What a freakin’ punk rock opera! Not really of course, since Dmitri Shostakovich wrote it in 1928, three years before the electric guitar was even invented and four decades before the garage rock explosion of the 1960s. But! It is noisy to the point of near-constant atonality, and is just as constantly rebellious and acidly satirical. I mean, less than ten minutes into the opera, we hear a three-minute instrumental piece for nothing but battering un-pitched percussion, the first piece of its kind in classical music ever. So! Punk rock!
It should come as no surprise that Shostakovich was 22 when he wrote it, in a Soviet Union that was still ferociously forward-facing and barely starting to become the nation-as-prison that it would be for most of its existence. The story is absurd: A bureaucrat wakes up to find his nose missing, but later discovers that his nose has taken on a life of its own, and acquired a higher position in society than he has. Punk rock, right?!?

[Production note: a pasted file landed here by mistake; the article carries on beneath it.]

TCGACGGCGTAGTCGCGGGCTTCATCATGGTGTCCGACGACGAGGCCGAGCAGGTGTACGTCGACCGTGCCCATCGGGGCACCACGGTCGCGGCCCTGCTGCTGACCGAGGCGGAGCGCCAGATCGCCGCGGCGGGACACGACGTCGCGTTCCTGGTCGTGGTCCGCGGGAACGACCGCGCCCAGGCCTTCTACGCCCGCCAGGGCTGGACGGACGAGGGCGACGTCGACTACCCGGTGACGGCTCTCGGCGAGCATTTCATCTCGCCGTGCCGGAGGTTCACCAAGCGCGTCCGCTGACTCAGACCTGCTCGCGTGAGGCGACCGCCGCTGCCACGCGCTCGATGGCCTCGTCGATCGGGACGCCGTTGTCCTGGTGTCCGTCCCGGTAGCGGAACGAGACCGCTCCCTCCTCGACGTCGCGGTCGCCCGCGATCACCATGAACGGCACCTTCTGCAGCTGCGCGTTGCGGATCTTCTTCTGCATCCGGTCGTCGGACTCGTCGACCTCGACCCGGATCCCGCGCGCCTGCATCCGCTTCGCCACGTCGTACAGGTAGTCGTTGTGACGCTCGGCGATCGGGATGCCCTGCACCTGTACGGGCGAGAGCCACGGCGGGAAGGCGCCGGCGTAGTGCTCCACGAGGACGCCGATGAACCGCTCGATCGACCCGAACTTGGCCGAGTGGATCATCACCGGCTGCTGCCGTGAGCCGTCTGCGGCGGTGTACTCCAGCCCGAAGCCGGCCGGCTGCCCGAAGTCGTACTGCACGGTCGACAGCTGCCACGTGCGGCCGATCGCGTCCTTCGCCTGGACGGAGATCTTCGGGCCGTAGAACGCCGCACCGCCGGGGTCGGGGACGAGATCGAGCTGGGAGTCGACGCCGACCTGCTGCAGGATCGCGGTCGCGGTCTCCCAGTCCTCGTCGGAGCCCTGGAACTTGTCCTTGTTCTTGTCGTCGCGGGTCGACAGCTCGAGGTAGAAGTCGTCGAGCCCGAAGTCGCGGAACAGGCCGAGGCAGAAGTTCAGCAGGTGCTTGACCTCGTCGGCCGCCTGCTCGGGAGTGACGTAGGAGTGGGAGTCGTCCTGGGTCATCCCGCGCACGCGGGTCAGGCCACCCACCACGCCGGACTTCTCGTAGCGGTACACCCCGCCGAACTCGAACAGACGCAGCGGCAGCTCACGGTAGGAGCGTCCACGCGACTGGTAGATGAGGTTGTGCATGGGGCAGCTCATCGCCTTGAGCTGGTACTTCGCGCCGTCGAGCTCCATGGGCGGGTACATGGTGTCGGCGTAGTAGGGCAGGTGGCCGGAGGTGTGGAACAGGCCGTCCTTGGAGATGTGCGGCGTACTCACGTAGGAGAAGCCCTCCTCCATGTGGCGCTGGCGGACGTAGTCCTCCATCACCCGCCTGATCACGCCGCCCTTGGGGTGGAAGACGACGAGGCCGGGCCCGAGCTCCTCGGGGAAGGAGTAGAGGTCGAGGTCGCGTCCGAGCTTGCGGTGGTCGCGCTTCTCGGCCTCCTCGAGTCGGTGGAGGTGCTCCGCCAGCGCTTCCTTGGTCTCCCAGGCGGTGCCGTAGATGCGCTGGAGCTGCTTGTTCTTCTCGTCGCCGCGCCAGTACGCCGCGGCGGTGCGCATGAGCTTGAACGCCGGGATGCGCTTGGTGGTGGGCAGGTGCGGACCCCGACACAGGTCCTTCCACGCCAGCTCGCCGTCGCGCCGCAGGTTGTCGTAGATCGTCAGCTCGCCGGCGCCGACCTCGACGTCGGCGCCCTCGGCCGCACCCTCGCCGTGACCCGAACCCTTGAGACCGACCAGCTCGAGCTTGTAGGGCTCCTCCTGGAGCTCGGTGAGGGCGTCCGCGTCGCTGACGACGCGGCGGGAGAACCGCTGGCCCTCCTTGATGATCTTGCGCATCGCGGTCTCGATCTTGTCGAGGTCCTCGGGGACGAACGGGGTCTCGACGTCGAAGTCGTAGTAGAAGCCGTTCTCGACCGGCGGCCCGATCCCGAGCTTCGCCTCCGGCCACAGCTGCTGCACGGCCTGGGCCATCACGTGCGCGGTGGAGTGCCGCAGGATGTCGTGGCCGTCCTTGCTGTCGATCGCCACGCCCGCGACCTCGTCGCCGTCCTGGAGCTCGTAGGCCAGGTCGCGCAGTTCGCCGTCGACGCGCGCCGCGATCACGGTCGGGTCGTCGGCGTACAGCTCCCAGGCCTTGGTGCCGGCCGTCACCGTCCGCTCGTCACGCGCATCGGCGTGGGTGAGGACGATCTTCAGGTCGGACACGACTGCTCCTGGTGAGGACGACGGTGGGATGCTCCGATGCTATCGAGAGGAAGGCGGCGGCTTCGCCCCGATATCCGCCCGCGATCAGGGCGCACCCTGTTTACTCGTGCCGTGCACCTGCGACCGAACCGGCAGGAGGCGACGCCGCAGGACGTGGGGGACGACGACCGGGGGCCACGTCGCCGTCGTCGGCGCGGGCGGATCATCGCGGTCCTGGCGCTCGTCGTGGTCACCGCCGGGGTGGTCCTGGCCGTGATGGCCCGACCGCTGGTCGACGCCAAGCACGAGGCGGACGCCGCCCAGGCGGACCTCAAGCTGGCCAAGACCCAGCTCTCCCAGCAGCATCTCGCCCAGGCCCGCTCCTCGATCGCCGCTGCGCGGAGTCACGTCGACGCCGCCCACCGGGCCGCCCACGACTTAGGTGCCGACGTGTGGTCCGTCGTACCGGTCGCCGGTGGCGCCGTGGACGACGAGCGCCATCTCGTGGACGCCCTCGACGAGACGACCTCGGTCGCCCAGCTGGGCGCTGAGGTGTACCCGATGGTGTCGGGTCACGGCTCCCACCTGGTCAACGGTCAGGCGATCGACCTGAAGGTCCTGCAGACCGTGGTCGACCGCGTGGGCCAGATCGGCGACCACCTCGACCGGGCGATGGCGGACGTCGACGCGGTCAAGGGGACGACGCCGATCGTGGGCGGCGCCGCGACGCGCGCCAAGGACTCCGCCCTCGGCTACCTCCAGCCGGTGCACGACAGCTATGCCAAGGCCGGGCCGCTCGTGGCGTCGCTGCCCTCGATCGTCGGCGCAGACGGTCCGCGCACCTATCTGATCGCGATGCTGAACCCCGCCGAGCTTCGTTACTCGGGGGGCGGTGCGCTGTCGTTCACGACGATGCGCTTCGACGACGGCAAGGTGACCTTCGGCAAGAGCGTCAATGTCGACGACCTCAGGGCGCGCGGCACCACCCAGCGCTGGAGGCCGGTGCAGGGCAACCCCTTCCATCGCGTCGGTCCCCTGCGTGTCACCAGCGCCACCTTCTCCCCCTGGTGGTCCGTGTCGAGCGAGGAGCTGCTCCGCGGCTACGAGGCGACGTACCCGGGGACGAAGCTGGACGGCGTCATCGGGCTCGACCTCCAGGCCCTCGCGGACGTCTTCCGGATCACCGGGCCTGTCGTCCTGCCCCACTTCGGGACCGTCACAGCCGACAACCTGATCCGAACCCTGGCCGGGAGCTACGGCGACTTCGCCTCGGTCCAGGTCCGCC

Director William Kentridge clearly understands, better than any other opera director I am familiar with, that composers are communicating some kind of meaning or movement with every single bar, sometimes with every single note. Kentridge gained his fame as a visual artist, and indeed his animations are the driving force in the visual designs for The Nose (he shares stage direction credit with Luc De Wit, a Belgian expert in movement).
As the bureaucrat who wakes up to find his nose is missing, gay Tony-Award winner Paulo Szot really works his considerable acting chops. This is not a role for beautiful singing, but for flexibly expressive singing, and Szot shows great mastery in that area.
If what I’ve described above appeals to you, you’d better hurry – the last performance of the season is the matinee this Saturday, October 26.
For tickets, click here.